Why Traumatic Stress Often Leads to Substance Abuse Traumatic life... Read More
Written By Legacy Healing Center - Oct 6 2020
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Co-occurring mental health conditions and substance use disorders affect millions of Americans each year. Studies show that nearly 50% of people diagnosed with mental illness also struggle with substance abuse. Dual diagnosis is a term that is often used to describe someone who suffers from co-occurring mental illness and substance abuse. Dual diagnosis is a bit of a chicken and egg scenario, often one condition leads to the other, but the symptoms of each condition contribute to the worsening of the other.
For people with a mental health disorder, feelings and emotions can be unpleasant and difficult to process. It is not uncommon for people to want to get rid of those uncomfortable emotions any way they can, including by using drugs and alcohol to self-medicate. While substance abuse may initially mask these unpleasant feelings, it only provides temporary relief and can lead to addiction later down the road.
Substance use can also put a person with a diagnosed mental health condition at risk for dangerous drug interactions. For example, antidepressants should not be taken if the person is using alcohol.
Conversely, excessive substance use can cause underlying mental health disorders to come to the surface. Someone who is heavily abusing drugs or alcohol is likely neglecting other aspects of their lives, such as work, hygiene, family, or other areas of life that may have been important to them before, which can then create turmoil within themselves, triggering them to continue abusing these substances that they once turned to for enjoyment.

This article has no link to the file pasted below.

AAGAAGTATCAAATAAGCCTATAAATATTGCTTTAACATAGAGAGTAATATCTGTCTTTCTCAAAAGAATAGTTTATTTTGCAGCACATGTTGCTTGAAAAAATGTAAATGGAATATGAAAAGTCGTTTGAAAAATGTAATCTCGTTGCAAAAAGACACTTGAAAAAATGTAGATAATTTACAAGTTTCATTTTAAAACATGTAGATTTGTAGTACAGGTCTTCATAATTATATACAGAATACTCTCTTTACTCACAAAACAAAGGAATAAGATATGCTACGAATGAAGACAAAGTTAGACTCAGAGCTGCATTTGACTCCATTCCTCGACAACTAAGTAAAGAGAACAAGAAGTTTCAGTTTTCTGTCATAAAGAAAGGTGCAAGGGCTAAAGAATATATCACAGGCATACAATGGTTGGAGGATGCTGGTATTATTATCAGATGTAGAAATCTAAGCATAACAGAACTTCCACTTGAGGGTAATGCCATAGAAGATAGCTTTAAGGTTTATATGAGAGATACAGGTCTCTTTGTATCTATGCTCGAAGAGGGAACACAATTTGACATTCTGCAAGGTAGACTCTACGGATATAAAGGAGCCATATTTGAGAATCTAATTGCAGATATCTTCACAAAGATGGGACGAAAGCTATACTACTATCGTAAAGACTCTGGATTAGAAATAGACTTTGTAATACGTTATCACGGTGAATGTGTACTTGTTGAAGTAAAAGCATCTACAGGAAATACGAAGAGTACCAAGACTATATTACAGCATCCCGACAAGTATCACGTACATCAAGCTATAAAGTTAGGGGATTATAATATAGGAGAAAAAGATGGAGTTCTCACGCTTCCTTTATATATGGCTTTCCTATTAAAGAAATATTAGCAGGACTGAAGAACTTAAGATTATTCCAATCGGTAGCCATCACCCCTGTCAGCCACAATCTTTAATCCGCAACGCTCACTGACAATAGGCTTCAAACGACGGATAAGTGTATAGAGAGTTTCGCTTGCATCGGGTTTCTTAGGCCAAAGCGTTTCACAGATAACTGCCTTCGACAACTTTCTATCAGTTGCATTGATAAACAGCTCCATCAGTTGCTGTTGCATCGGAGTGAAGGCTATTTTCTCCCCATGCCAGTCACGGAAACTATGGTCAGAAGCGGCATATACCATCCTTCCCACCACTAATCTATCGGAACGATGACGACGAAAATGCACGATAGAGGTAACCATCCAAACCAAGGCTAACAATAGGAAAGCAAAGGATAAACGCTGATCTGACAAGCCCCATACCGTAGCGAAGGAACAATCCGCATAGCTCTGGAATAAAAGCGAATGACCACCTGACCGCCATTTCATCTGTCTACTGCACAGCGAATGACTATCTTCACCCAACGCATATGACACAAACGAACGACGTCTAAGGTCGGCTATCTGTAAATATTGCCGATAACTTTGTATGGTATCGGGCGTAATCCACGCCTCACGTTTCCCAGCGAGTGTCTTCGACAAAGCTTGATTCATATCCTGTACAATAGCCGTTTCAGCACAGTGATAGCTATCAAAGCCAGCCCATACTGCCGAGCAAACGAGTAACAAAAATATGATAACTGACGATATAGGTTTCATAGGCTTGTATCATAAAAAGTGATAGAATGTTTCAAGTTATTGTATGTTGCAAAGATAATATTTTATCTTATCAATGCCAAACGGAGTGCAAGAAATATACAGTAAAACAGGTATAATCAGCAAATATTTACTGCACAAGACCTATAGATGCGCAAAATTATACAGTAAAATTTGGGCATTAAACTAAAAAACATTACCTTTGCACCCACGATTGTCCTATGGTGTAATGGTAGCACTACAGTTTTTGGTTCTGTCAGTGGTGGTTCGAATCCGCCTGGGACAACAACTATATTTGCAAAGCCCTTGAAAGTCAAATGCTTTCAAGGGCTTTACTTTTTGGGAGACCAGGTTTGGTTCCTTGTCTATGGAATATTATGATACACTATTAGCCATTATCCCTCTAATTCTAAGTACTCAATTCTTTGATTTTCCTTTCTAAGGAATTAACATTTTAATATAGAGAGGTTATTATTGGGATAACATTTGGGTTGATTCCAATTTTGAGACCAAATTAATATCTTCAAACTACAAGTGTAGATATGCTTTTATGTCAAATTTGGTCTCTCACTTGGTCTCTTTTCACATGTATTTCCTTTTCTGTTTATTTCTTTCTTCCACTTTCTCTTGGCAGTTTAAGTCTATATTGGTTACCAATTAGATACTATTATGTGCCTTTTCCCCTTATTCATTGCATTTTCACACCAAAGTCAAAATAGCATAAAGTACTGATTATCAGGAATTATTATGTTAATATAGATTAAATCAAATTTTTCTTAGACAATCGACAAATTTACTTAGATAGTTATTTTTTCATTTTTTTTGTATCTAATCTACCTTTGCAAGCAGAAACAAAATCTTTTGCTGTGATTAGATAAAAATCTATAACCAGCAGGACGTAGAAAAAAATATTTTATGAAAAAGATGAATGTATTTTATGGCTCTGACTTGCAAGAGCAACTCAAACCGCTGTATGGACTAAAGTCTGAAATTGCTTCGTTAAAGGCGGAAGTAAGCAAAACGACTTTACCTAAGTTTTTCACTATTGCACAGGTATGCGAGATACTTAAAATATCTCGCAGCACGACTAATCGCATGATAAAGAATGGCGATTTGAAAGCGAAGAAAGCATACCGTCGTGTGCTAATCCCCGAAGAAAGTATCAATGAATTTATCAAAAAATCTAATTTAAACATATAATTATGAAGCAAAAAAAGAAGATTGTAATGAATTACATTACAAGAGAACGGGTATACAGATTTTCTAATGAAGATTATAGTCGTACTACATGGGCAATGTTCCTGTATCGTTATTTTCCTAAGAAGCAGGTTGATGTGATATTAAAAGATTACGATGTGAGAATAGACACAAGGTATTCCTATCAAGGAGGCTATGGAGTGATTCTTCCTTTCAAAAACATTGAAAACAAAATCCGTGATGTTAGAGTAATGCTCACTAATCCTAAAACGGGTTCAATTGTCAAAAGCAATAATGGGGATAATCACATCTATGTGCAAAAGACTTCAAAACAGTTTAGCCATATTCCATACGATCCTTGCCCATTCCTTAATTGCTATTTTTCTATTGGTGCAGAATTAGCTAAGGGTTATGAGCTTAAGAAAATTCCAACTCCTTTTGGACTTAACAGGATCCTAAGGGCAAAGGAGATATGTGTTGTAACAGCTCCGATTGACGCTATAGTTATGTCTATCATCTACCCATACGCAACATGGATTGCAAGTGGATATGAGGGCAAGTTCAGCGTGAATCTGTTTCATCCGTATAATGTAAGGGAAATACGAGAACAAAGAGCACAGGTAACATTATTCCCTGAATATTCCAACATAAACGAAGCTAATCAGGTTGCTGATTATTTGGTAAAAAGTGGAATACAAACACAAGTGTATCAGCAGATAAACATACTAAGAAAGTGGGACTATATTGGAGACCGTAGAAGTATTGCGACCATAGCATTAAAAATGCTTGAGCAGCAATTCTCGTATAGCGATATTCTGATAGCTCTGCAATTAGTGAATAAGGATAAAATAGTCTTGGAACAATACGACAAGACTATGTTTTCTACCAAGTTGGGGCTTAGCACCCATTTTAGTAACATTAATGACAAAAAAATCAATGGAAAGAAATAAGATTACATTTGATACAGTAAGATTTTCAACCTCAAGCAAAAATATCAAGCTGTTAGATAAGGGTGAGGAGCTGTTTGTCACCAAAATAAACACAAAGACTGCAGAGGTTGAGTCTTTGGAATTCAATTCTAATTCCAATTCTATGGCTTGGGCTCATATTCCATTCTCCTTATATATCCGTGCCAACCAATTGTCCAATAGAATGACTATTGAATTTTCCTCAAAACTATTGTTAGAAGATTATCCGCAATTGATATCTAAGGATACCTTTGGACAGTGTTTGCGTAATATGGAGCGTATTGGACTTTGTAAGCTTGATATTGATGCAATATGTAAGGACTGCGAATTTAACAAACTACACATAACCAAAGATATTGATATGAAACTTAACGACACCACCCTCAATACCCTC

Substance use disorders occur more commonly in people who struggle with specific mental health issues including the following:
People struggling with depression often reach for alcohol as a means to try to lift their spirits, but as a central nervous system depressant, alcohol only exacerbates symptoms of lethargy and sadness.
People with anxiety often turn to drugs or alcohol as a way to calm themselves. Substance use becomes a means of escape for these individuals. Unfortunately, alcohol and drugs can trigger anxiety and even panic attacks, over time, this attempt to self medicate only makes the anxiety disorder worse.
Bipolar disorder is associated with intense shifts in mood, behavior and energy levels. People with the diagnosis are more likely to have higher rates of economic instability, relationship problems, and also addiction. According to a recent study by the American Journal of Managed Care, about 56% of people with bipolar disorder who participated in the study had experienced drug or alcohol addiction during their lifetime.